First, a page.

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Friday, August 06, 2010

Maori at risk from super age rise

August 4

A leading demographer says if the age of eligibilty for superannuation is put up, Maori need to be exempted.

Don Brash, the head of the Government's 2020 Task Force, has called for the age to jump from 65 to 67 to prevent a future blow-out in Government debt.

Natalie Jackson from Waikato University's centre of population studies says Maori have lower life expectancy, with only one in 20 people over 65 being Maori ... while four in 20 under the age of 24 are Maori.

She says that means increasing numbers of young Maori earners would be paying for a benefit they are unlikely to collect on.

“These disparities get mentioned but I think it’s generally a lip service type of thing. As soon as you start talking about these differences, people start asking ‘should we be having policies that positive discriminate in favour of Maori.’ I would say in this case yes,” Professor Jackson says.

She says such positive discrimination already exist for Aboriginals in Australia, which is also debating increasing the age of eligibility is also being hotly debated.


A sociologist who is studying Maori in Australia believes there are significantly more living there than show up in official statistics.

Paul Hamer from Victoria University's Institute of Policy Studies says Maori are a significant part of the New Zealand diaspora.
He believes one in six now live across the Tasman.

“At the last Australian census the official return was 93,000. I think that’s probably more like 125,000 just due to the way the Australians take their census. It may we be 140,000 by now. It’s basically grown 750 percent or so since the 1970s, it’s quite a staggering rise,” Mr Hamer says.

Maori migrants tend to be blue collar workers looking for higher paying jobs in Australia, but they can find they are trading off material gain against language loss and cultural isolation.


Maori cuisine is taking to the high seas.

Former Kai Time host Anne Thorp from Ngati Awa and Ngai Te Rangi takes charge of the galley during a four-day P & O cruise from Brisbane this week, and says she's putting some Maori kai on the menu for the 1600 people on board.

She's go an eight course degustation menu planned, as well as running cooking demonstrations showcasing the Maori approach.

“It's all fresh and healthy with a Maori twist and served up with aroha and I’m very excited,” Ms Thorp says.


The chair of Hautaki Limited says the government's decision to regulate the amount mobile phone companies can charge competitors to terminate calls could encourage Maori investment in 2 Degrees.

Hautaki is a subsidiary of Te Huarahi Tika Maori spectrum trust, which provided access to the spectrum 2 Degrees is using for its new 3G network, and it owns about 12 percent of the mobile phone company.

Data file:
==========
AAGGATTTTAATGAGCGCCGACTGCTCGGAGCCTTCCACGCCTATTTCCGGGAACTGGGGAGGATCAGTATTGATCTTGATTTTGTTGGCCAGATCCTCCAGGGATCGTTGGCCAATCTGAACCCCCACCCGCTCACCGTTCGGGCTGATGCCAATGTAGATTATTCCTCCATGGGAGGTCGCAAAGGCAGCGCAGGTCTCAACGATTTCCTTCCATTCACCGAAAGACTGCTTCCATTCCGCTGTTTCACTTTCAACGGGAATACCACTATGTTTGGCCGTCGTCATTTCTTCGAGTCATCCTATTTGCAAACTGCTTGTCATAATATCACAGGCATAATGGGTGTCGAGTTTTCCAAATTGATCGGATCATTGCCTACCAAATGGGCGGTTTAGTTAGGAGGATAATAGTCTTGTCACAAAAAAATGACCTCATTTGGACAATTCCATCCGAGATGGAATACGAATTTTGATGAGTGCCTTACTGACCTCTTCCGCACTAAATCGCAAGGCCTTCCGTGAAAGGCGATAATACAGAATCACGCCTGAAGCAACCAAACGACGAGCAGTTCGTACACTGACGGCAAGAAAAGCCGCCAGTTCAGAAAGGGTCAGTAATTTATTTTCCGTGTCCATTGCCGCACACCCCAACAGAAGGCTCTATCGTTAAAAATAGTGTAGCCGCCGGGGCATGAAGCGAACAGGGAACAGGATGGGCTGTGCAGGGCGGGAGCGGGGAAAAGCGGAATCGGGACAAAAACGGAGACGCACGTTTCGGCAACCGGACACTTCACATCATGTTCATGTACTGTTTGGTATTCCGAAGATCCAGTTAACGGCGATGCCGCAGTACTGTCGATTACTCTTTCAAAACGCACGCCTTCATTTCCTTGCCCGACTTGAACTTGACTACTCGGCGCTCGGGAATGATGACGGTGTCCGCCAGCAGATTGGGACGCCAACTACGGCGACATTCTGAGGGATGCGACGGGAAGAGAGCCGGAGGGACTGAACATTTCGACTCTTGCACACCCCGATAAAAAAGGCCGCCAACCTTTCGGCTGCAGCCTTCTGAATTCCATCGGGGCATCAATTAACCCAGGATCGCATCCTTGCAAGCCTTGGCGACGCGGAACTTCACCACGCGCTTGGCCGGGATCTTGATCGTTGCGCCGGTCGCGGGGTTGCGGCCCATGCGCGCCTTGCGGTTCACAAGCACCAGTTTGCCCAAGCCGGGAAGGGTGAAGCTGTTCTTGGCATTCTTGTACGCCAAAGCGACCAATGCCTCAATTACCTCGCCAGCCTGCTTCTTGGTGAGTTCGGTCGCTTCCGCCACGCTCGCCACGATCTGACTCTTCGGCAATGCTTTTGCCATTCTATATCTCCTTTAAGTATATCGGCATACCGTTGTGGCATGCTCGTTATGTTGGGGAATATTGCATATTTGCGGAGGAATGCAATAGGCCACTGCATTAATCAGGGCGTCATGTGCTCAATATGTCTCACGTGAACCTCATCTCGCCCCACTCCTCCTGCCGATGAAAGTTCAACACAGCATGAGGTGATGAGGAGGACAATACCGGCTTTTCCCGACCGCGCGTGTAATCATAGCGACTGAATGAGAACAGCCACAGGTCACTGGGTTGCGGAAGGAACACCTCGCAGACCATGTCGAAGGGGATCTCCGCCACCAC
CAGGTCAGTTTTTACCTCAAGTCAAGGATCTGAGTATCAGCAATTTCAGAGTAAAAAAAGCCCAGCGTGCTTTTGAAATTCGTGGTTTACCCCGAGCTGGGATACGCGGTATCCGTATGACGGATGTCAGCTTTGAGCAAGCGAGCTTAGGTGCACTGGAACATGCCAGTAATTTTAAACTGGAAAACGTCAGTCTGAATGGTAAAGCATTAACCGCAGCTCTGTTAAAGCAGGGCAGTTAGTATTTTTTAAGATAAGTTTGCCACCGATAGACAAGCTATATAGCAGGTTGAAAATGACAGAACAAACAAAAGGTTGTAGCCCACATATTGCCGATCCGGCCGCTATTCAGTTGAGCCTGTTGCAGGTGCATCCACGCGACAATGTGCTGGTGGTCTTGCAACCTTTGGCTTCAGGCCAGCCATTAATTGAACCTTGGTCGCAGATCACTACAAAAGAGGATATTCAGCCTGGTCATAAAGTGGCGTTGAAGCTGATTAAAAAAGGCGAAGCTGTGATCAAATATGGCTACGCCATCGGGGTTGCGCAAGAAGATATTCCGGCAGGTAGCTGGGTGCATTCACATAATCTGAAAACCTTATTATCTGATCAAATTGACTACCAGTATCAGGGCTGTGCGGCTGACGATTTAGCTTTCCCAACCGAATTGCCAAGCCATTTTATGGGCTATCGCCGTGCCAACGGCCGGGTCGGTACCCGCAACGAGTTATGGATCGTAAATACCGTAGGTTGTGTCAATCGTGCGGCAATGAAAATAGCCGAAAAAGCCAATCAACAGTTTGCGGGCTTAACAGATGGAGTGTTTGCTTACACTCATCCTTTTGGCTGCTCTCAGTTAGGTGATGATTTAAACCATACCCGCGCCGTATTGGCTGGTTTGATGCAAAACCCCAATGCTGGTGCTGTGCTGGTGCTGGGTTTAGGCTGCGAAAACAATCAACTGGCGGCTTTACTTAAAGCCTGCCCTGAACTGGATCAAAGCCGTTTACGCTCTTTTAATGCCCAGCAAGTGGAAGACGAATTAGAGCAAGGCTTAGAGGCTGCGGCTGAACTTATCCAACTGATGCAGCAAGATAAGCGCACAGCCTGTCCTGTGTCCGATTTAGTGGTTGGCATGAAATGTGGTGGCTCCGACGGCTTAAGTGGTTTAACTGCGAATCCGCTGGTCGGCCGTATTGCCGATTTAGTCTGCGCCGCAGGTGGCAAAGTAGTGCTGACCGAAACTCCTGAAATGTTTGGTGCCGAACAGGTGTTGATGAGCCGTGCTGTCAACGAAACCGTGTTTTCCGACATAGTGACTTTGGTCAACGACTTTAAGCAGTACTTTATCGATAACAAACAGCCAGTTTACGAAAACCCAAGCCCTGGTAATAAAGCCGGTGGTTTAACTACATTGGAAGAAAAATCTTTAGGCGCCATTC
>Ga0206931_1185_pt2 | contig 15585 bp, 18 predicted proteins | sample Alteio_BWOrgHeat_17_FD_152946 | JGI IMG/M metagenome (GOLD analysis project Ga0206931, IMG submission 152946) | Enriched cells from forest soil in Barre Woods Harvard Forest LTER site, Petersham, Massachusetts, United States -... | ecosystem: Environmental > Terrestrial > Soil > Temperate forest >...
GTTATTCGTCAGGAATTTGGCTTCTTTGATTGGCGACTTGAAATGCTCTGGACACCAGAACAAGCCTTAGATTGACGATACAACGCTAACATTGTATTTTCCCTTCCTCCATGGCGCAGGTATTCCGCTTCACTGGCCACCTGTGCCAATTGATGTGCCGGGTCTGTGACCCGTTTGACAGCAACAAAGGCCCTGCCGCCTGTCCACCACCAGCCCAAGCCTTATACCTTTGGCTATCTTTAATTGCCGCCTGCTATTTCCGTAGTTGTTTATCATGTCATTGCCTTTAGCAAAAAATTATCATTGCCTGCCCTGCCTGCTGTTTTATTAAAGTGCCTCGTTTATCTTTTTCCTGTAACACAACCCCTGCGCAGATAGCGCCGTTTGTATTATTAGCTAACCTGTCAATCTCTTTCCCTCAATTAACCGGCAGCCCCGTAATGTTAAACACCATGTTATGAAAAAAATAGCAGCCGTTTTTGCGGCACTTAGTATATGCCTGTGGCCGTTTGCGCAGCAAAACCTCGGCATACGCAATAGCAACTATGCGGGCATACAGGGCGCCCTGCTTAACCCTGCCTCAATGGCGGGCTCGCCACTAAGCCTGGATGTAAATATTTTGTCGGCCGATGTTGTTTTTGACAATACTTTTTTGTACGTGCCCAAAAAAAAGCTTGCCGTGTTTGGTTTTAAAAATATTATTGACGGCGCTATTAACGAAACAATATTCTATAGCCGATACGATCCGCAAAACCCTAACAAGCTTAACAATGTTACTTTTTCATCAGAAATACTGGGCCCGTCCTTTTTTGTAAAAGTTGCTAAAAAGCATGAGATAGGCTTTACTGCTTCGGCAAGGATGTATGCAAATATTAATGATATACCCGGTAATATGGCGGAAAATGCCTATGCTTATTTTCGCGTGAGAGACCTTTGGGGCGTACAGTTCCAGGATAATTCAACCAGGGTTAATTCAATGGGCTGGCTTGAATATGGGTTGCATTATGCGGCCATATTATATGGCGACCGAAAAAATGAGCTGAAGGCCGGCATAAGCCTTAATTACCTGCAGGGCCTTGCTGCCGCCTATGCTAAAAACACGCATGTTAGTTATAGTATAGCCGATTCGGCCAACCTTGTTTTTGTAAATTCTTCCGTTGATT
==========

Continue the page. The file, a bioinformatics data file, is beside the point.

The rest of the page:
Brian Leighs says attempts to bring in more Maori shareholders have had limited success so far, meaning the Maori stake was diluted as other shareholders put in additional capital to build out the network.

“It's a new asset class for a lot of Maori, being high technology essentially, and there was also quite a bit of uncertainty round the regulatory regime but now that that uncertainty is being sorted out I think there will be a lot of parties interested in coming back and having a second look at the opportunity,” Mr Leighs says

He says regulation should bring down prices for consumers, especially when they are ringing across networks.


A Maori health researcher says young people need to develop their own ways to combat and cope with domestic violence.

Dr Janice Wenn from Ngati Kahungunu ki Wairarapa is the lead researcher for Tu Tama Wahine o Taranaki's Tupu Ake project, which has received $250,000 from the Health Research Council to come up with kaupapa Maori solutions to the problem.

She says it's not an area where templated solutions will work.

“Unless we let people actually explore and develop their own mechanisms, their own ways of dealing with things, you’re not going to get anything positive out of it because what you are doing is imposing things on people, and when you impose on people you get some negative feelings,” Dr Wenn says.

She says the objective of Tupu Ake is to help young people know who they are and be themselves.


Engineers Without Borders has taken on an alternate name, Nga Kaihanga Kore Here O Aotearoa.

Spokesperson Kai Lee says the organisation brings together volunteers whether engineering students or qualified professionals, to work on community projects throughout the Pacific.

She says the change, instituted in Maori Language Week, reflects how the kaupapa of the roopu has evolved.

“Working with a lot of Maori communities as well as South Pacific we thought it was important to have a te reo name. It would be a small but tangible expression of our how we value for te reo Maori as the national language of Aotearoa New Zealand. It expresses what our organisation is about as well which is creating things without limitations,” Ms Lee says.

Recent projects have included helping resolve engineering issues at Waitangi Springs near Lake Rotoehu, and the installation of a solar power system at Vava'u High School in Tonga.


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